johnn34 wrote:I have no idea about domo geshe Ginpoche. Who is she?
Says the last post.Whether or not she has genuine compassion or not isn't the point.
spot dawa wrote: While acknowledging the persuasive power of the Shakyamuni's words as reported in the Pali Sutras on this subject, to be convinced by reasoned acceptance of a view is just one of the five things which Buddha taught may turn out in two different ways in this world: Something may be regarded as true while actually being false, and something else may be regarded as untrue while being factually true. For this reason, no reasonable person takes the perspective, "Only this is true, nothing else can be the truth." In other words, your systems of lineage and teaching may or may not be wholly true, just as it may turn out that there is one iota of joy more in the world than suffering. Without direct experience, I would have to put my faith in Buddha, which is a fine thing to do, but not part of my path.
And we are told to put our faith in our gurus, in their lineage, in their dharma. But I can tell you by direct experience, wearing robes and having sat at the foot of a Tibetan exile does not alone qualify one to teach the Dharma, which is to be known and experienced directly.
So what, I have a doctrinal quibble about the basic tenets! I cannot take vows from any legitimate guru, to be sure. But I am still able to devote my life to generosity, tonglen-- although it is a pre-Buddhist tradition described in the Bhagavad-Gita, karma yoga is a close description to how I have spent the past five years. I am a renunciate, but without a lineage. I have read a lot of Chogyam Trungpa -- how is that for a failed llama? I mean, seriously.
And yet, Trungpa's simple words penetrate and soften my heart all the time. Reflecting on his commentary on the Lojong slogans has literally changed my life, my way of earning a living, my relationships. So...qualified to be a guru? Besides being dead, I mean. Honestly, I have no idea. :
I guess I want to know, why are you so much more fascinated with her "really being" or "really not being" Domo Geshe Rinpoche, than a person with a helpful grasp of the dharma?
Jikan wrote:What's preventing you from experiencing, directly, the truth of your situation in terms of practice? (bracketing all these questions about which doctrine is right or what that doctrine means)
For the good student, one who has immersed him or herself in the teachings for a long time, Dharma can appear anywhere and everywhere. The source becomes quite secondary to the experience of Dharma itself. Sometimes a single word from an obscure poem can have me flat and weeping because it provides some insight in the best sense of the word. Why does this happen? Well, for lack of a better way to put it, I would say because I was ripe.
spot dawa wrote:I have been bemused and amused by some venerables I have met, disparaging the quality of their own practice and assuring everyone that their true enlightenment is aeons away...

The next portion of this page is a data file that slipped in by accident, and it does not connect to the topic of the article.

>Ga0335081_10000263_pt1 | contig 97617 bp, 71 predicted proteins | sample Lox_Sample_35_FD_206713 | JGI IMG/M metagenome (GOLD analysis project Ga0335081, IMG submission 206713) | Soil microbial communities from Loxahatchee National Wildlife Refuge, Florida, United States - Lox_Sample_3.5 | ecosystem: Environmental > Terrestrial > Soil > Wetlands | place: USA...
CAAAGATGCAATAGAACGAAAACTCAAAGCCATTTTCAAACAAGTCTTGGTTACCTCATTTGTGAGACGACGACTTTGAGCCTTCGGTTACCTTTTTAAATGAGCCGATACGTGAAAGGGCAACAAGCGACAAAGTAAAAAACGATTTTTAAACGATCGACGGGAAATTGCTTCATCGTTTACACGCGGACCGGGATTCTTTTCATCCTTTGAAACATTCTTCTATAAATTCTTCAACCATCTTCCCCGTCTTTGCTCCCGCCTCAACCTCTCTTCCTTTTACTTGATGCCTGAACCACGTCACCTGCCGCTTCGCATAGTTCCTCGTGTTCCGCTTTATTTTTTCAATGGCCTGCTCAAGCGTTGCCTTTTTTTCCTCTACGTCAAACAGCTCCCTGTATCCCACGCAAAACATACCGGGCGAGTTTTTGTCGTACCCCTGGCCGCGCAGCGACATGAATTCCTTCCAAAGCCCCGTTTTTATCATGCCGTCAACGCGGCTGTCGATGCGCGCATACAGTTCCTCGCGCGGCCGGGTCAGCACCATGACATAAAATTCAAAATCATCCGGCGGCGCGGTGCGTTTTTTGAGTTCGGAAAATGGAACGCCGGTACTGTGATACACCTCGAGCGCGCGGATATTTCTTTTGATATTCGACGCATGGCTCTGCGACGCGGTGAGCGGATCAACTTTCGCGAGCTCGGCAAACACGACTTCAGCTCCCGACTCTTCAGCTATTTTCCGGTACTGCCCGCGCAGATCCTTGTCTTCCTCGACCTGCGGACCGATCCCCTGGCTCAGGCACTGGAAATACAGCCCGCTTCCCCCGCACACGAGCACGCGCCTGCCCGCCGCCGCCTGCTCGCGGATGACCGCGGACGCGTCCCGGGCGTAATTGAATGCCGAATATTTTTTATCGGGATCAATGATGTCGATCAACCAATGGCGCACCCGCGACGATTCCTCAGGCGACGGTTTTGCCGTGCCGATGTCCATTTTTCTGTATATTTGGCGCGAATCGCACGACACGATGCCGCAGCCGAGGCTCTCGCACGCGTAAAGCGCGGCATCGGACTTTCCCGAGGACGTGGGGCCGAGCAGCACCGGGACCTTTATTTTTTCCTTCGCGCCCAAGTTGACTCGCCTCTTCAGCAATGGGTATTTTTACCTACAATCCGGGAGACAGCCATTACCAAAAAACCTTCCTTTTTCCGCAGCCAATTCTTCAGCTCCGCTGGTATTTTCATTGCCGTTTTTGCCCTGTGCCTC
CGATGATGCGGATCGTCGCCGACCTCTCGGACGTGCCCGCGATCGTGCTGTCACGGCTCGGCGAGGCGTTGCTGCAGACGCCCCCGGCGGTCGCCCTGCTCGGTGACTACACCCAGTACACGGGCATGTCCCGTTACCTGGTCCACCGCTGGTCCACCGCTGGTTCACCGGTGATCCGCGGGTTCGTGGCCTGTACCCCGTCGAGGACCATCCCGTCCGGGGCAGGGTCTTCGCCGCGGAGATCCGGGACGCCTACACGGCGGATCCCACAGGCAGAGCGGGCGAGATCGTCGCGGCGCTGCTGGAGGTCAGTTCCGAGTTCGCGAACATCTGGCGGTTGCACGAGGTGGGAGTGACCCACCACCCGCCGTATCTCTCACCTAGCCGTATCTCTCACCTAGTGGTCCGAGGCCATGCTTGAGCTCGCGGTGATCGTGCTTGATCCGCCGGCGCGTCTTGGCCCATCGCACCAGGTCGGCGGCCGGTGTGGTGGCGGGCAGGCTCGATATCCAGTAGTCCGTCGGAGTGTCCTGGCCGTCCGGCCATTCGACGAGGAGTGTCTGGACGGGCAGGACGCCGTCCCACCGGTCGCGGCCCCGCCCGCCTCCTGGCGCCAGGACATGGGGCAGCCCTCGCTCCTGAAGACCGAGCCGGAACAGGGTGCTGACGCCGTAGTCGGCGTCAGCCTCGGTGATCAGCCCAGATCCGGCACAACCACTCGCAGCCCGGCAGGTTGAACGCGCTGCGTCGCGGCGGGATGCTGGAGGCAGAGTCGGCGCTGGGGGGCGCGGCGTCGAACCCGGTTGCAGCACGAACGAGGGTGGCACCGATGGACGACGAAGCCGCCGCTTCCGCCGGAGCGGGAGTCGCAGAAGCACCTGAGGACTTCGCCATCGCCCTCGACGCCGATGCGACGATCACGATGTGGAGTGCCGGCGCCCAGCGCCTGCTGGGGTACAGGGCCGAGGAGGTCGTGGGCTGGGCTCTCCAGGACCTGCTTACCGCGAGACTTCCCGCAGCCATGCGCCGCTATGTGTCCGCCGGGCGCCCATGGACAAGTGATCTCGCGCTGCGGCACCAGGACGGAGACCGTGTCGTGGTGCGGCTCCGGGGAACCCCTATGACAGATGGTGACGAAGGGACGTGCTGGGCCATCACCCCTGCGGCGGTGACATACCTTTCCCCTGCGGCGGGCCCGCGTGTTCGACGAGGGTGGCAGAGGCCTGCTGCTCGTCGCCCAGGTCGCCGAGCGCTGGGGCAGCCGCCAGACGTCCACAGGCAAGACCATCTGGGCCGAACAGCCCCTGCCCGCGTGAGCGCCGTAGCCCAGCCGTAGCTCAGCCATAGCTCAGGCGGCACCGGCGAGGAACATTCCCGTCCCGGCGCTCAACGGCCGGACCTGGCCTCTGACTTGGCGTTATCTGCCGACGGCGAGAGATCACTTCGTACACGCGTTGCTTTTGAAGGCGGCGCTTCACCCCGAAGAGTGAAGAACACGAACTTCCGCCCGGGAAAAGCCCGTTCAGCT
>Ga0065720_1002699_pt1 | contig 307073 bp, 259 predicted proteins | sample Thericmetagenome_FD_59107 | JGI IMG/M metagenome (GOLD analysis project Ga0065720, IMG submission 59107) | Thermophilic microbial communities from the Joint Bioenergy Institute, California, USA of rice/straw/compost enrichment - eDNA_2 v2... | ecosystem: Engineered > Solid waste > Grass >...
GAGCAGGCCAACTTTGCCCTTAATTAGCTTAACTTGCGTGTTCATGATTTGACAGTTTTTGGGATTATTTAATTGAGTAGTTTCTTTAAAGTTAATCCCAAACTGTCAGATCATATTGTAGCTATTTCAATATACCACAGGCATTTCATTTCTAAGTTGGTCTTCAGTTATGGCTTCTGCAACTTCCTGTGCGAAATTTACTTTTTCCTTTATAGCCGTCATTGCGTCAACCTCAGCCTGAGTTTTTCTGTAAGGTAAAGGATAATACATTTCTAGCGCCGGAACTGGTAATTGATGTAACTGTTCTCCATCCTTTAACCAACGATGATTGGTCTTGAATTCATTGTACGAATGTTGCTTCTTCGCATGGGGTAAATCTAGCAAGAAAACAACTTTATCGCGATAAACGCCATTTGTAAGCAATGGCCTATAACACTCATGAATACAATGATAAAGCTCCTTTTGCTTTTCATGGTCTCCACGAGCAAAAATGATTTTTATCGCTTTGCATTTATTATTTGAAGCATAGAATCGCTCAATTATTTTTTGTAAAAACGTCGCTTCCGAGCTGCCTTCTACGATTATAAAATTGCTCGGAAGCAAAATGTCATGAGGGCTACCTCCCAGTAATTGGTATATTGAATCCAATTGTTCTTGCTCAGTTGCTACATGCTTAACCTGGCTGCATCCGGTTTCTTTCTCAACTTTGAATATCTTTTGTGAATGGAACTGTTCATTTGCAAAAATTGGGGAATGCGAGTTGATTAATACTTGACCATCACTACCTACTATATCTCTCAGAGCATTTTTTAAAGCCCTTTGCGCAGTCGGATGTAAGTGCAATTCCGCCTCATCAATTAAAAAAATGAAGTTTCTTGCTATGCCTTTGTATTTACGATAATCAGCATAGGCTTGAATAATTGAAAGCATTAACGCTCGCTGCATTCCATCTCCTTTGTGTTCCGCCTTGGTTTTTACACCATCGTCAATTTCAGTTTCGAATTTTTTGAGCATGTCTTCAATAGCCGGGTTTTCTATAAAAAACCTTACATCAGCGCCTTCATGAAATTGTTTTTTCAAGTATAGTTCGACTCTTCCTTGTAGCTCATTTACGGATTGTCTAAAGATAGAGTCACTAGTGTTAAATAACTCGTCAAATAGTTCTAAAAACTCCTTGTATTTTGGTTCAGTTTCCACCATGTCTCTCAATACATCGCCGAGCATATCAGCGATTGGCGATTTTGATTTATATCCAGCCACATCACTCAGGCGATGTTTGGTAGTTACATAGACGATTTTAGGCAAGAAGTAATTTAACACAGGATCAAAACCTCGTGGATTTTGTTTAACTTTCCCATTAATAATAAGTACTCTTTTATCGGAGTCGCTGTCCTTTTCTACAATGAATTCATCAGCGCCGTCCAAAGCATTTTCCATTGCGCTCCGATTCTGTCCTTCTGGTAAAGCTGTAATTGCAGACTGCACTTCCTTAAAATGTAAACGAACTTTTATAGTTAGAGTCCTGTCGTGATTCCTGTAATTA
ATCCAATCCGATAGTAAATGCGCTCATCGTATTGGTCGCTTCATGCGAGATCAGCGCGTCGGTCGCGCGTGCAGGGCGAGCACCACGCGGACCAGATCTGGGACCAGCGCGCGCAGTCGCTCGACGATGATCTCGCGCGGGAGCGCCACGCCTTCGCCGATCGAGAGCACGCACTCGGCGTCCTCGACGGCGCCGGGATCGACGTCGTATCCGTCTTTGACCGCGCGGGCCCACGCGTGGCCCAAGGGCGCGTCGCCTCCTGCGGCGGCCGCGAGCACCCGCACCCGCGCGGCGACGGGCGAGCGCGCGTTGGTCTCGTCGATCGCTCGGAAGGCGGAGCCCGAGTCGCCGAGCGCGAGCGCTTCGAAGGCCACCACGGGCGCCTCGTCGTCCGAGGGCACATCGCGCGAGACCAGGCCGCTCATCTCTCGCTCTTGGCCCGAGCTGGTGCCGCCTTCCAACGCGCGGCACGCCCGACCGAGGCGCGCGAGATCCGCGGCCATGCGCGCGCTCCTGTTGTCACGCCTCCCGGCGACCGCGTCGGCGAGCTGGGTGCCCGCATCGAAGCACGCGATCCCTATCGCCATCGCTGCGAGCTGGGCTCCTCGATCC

spot dawa wrote:Still I see no reason to wonder or to test such a ridiculous proposition. She may be living in some kind of fantasy! But this is true of every single one of us. I do not care if she can fool a test, or not, or whether or not that is what she might be doing! There are other ways to learn to speak perfect Tibetan than by incarnating your guru or whatever. Although this whole thing sounds kind of Tantric to me, I am no initiate so my observations along that line are moot.
I guess I want to know, why are you so much more fascinated with her "really being" or "really not being" Domo Geshe Rinpoche, than a person with a helpful grasp of the dharma? Because my first experience with reading her book makes me grateful for her, enough to forgive a bit of craziness even. The true test of whether she is a dharmic teacher or not is not what language she speaks, or what imaginary "self" she claims to be (yours is also imaginary!), but whether or not she teaches the Dharma, and lives a Dharmic life. Besides pretending to be a Tulku, but in the end that may be seen in a playful light by all of them: I think all Tulkus are pretend Tulkus! That doesn't mean I will not listen to them, and examine their teachings in light of my own experience and understanding.
The true test of whether she is a dharmic teacher or not is...whether or not she teaches the Dharma, and lives a Dharmic life.
...if someone came to a have a lot of trust in this woman and open up to her and consider her their guru, and she was then to shatter that trust, it may well shatter their ability to trust in the authenticity of the Vajrayana path and certainly in any sort of spiritual guide after that.
smcj wrote:It is possible to try to help someone and to just make matters worse.
JKhedrup wrote:If she is living in a profound fantasy about this, it is probably more of a deluded fantasy than most of us (though I do agree people have their fantasies). If this is the case, that it is some kind of psychosis, it could be very damaging if fragile people become here students.
We have to hold those who claim to be "dharma teachers"to a higher standard
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